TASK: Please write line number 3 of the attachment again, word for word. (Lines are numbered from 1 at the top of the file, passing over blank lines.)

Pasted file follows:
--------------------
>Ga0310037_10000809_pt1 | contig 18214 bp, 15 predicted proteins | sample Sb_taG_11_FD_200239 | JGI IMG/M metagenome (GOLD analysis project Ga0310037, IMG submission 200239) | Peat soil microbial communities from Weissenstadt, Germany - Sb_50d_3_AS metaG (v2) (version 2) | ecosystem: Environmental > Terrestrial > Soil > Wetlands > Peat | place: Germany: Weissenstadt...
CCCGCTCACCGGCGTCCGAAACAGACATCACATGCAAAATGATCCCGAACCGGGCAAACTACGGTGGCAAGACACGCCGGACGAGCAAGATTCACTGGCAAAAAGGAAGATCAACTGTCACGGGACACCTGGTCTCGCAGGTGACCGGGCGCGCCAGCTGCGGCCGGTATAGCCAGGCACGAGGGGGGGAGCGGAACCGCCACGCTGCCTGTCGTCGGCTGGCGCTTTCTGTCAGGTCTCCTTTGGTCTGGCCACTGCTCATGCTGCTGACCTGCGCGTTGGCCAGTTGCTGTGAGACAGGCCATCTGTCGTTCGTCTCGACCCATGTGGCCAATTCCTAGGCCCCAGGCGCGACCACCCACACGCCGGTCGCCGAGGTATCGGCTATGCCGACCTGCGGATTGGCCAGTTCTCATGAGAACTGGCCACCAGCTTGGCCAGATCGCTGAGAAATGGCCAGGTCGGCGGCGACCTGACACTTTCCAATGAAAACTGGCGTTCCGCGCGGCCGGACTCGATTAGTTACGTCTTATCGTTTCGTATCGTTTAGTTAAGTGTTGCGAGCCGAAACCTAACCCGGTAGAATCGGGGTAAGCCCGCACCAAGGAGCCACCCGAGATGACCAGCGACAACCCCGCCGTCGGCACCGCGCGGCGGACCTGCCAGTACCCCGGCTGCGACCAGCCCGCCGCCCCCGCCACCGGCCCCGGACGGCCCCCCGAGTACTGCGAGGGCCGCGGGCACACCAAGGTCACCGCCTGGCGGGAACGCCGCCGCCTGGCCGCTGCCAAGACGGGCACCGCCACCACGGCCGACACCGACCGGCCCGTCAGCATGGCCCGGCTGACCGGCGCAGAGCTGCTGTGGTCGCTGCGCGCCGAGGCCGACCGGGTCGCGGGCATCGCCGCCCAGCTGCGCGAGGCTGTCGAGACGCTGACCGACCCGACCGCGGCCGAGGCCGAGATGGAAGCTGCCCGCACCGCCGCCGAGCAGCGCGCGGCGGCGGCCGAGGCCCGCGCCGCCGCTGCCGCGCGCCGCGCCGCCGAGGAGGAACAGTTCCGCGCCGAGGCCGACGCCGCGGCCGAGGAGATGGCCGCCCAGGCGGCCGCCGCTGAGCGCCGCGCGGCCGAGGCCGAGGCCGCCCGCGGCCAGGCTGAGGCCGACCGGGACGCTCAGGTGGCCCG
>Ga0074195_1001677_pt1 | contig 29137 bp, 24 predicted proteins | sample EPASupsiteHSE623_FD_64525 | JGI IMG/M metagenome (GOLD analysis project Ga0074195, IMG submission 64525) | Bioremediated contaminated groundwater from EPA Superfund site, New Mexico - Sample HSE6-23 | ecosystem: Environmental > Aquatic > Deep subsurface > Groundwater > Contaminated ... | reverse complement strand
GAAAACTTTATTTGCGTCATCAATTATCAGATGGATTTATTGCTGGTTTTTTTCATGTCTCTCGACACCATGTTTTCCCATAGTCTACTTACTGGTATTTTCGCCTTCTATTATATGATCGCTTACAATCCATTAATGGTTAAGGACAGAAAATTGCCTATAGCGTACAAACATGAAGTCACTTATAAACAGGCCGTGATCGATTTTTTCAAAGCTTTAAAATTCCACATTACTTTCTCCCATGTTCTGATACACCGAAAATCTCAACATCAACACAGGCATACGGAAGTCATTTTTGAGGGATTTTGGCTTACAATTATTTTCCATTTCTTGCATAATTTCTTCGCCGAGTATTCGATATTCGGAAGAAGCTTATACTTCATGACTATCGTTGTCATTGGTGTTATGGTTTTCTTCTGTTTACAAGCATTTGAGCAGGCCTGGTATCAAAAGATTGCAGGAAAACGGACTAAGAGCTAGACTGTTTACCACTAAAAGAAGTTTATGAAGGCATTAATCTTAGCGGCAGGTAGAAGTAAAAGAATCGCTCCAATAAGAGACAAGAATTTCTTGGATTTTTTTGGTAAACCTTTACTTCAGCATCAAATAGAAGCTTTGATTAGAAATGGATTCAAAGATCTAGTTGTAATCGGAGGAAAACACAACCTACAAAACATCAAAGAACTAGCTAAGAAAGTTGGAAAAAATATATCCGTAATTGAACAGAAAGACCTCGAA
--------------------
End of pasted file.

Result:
>Ga0074195_1001677_pt1 | contig 29137 bp, 24 predicted proteins | sample EPASupsiteHSE623_FD_64525 | JGI IMG/M metagenome (GOLD analysis project Ga0074195, IMG submission 64525) | Bioremediated contaminated groundwater from EPA Superfund site, New Mexico - Sample HSE6-23 | ecosystem: Environmental > Aquatic > Deep subsurface > Groundwater > Contaminated ... | reverse complement strand